Lenten Read-Along: The Lost Sheep Imaginative Reflection

The Ignatian Guide to Forgiveness Lenten Read-Along - text next to hands holding heart image
Pray with an Ignatian contemplation on the Parable of the Lost Sheep from Luke 15:4–7. This exercise is inspired by Step Two in The Ignatian Guide to Forgiveness.

The exercise is provided as a video for those who appreciate some visual accompaniment to lead them into prayer and as an audio file for those who prefer to close their eyes during the reflection time.


Participating in our Lenten read-along? Share your thoughts about this week’s reading in the comments below! And post your thoughts, favorite quotes, or reactions with #lentreadalong on social media.

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Marina Berzins McCoy
Marina Berzins McCoy is a professor at Boston College, where she teaches philosophy and in the BC PULSE service-learning program. She is the author of The Ignatian Guide to Forgiveness and Wounded Heroes: Vulnerability as a Virtue in Ancient Greek Philosophy. She and her husband are the parents to two young adults and live in the Boston area.

13 COMMENTS

  1. Thank you Marina.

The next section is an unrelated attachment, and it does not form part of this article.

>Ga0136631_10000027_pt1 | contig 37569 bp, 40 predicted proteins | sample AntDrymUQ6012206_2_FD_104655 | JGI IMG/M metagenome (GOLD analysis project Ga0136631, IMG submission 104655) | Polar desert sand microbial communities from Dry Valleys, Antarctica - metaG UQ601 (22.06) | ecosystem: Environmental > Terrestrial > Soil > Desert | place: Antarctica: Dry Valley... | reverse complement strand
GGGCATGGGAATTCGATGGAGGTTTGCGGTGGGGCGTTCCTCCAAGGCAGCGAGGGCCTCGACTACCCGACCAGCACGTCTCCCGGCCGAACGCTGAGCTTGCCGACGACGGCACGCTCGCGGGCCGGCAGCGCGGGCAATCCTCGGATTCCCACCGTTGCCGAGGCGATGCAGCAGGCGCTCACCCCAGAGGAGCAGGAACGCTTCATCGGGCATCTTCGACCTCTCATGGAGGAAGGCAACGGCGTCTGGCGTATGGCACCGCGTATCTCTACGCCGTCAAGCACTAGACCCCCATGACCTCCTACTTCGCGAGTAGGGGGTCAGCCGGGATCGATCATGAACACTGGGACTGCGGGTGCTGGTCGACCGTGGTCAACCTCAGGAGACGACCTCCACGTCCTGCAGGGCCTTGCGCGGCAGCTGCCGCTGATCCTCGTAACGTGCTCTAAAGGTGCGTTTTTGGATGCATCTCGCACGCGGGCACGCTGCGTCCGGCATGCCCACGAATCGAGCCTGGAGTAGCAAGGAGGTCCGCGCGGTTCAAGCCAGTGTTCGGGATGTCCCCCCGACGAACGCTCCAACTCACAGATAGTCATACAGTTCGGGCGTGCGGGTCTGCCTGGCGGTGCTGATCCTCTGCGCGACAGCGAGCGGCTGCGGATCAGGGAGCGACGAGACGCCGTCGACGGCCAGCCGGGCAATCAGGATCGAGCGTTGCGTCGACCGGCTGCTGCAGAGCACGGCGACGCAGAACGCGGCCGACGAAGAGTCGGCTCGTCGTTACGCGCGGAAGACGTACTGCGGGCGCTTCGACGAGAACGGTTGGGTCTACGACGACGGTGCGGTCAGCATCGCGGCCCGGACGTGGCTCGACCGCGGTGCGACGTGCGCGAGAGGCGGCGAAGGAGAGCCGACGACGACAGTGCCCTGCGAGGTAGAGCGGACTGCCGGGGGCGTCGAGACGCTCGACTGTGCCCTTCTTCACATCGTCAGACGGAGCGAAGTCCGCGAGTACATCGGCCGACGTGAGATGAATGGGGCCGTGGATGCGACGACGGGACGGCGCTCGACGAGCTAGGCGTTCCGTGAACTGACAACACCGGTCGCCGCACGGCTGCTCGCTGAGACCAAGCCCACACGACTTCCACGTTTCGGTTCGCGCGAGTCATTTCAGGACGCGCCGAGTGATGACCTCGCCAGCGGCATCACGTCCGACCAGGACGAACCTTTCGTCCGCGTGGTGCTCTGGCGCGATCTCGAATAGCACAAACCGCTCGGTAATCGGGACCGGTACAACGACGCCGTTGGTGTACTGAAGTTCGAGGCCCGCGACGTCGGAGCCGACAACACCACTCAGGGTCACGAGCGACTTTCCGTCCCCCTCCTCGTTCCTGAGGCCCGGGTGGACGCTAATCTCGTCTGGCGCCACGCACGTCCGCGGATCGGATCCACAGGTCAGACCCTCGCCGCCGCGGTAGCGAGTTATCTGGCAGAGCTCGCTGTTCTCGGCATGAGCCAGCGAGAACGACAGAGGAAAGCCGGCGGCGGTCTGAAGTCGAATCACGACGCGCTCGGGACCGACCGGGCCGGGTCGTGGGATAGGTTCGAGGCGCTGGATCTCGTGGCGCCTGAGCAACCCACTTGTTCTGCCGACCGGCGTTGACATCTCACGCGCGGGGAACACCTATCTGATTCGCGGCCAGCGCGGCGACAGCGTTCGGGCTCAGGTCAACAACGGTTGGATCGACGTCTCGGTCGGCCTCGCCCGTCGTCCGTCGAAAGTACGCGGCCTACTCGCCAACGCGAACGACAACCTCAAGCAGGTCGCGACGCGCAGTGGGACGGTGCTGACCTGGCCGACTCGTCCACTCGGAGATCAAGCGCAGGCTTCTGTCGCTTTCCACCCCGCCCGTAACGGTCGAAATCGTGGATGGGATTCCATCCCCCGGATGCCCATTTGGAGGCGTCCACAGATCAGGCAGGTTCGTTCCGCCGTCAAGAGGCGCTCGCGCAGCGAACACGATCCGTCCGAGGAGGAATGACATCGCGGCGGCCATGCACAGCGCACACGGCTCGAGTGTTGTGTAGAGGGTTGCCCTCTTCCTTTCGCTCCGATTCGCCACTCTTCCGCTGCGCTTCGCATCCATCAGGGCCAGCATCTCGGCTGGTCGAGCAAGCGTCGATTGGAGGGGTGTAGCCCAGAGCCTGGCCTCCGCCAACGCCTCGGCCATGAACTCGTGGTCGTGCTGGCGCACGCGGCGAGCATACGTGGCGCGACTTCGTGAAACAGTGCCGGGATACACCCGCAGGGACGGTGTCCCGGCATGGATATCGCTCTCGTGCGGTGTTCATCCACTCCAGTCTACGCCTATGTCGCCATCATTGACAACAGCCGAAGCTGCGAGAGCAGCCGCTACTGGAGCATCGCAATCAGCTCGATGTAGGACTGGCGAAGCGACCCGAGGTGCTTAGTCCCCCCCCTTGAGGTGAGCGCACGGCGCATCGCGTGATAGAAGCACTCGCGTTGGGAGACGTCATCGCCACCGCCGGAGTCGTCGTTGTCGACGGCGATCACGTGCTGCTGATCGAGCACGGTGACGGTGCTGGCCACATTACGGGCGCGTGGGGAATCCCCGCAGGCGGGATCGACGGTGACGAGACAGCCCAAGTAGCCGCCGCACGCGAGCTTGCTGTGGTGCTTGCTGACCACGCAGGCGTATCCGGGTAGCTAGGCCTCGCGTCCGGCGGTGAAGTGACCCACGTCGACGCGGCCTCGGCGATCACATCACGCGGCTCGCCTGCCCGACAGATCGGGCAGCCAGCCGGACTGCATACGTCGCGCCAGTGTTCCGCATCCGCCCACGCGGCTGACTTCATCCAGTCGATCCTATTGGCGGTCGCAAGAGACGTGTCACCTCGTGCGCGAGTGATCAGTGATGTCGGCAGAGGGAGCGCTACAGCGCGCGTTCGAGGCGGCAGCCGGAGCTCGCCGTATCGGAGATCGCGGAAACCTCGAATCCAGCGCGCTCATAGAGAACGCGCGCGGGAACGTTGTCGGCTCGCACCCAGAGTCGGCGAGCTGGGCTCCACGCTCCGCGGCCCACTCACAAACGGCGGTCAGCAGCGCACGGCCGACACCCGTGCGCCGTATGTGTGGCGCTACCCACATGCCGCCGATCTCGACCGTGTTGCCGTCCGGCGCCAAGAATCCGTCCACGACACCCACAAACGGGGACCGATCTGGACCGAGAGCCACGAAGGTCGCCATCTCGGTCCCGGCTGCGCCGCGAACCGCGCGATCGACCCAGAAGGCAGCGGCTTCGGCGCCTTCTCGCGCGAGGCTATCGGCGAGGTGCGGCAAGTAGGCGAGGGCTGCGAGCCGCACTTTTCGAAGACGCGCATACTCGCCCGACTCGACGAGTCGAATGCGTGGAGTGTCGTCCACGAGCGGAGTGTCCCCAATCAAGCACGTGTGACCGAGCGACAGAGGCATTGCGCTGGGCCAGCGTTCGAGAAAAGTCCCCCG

What matters that comes to me in the first place of this video, is the love of the father to me whome upon my returning to his home cloth and celebrate a banquet with me with a ring as a symbol of accepting me back to his home from where I’ve been. The Church in its symbolic meaning is my home and hope of salvation wherein someday soon i am coming back. The Sacraments of Confession also comes to mind in the parable, for without sorrow and repentance of sin how will the father recognize the son’s coming to his home.

    Love this.

    “Even now,” declares the Lord, “return to me with all your heart, with fasting and weeping and mourning” (Joel 2:12)

  2. Yes, I found it very helpful to having the video as a visual reference and at one moment I got this sense of being carried by Jesus on his as the shepherd I being the lost sheep and the deepfelt feeling of Jesus telling me I will never give up on you. 🙂

  3. To me the reflection and visualization reminds me of the Father’s great love for me when I miss the mark….this same love and tenderness and acceptance are gifts that, if I can get out of the way and recieve and forgive myself, that I later can extend that loving forgiveness out to others, knowing I too am flawed. God’s grace is a healing balm.

    • I love that idea of receiving God’s love to then love ourselves first and then also others in a way that reflects that divine love, received and shared. Thanks for your comment.

  4. Many thoughtful suggests to help me explore more deeply the parables personal messages for me.

    Suggest listeners control the pace by tapping the pause button whenever they want more time to savor a suggestion offered by the narrator.

    Thank you for helping me go deeper. Looking forward to next meditation.

    • Good idea, John, to let us slow down the pace.

      This is a form of prayer you can use with any Biblical story, such as the Sunday Scripture.

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